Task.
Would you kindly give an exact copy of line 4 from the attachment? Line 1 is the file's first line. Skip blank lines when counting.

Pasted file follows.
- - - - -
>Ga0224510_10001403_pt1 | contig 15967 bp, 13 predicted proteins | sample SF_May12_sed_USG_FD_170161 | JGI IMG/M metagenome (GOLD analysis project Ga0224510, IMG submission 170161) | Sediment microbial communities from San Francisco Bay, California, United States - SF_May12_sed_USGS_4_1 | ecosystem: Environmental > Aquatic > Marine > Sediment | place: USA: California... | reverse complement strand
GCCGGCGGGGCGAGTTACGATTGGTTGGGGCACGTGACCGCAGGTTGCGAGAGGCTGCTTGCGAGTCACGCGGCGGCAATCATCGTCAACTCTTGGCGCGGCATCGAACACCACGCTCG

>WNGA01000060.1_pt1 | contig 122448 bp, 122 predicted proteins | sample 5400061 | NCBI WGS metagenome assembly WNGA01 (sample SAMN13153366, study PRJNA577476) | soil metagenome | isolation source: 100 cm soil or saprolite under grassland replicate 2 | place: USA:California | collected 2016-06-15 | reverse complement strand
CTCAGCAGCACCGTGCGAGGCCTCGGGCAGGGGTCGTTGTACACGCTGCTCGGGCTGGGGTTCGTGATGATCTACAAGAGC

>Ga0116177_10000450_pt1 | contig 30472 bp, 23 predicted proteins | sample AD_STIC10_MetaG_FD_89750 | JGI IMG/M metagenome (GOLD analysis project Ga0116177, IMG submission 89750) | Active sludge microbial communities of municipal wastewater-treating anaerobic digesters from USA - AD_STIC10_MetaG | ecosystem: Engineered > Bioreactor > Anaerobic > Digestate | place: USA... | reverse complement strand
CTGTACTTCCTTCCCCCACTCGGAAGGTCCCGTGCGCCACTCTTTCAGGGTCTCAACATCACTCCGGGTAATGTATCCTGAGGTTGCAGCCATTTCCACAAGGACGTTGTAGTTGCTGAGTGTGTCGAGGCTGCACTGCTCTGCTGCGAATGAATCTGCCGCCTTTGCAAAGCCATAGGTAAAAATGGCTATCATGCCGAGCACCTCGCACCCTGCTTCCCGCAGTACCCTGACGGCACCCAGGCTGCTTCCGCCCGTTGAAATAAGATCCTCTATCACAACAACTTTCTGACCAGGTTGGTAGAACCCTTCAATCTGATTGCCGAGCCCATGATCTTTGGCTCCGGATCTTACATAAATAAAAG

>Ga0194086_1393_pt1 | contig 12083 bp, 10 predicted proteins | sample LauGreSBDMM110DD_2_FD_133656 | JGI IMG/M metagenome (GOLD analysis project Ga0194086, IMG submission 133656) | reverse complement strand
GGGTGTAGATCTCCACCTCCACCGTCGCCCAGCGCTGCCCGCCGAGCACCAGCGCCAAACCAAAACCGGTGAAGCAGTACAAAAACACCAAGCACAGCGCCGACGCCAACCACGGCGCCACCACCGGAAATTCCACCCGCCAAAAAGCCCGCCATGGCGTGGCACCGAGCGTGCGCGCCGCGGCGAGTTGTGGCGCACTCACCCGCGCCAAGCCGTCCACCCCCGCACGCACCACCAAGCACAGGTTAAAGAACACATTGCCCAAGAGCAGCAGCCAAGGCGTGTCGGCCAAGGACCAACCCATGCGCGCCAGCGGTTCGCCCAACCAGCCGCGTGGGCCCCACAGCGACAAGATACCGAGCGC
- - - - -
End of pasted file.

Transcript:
CTCAGCAGCACCGTGCGAGGCCTCGGGCAGGGGTCGTTGTACACGCTGCTCGGGCTGGGGTTCGTGATGATCTACAAGAGC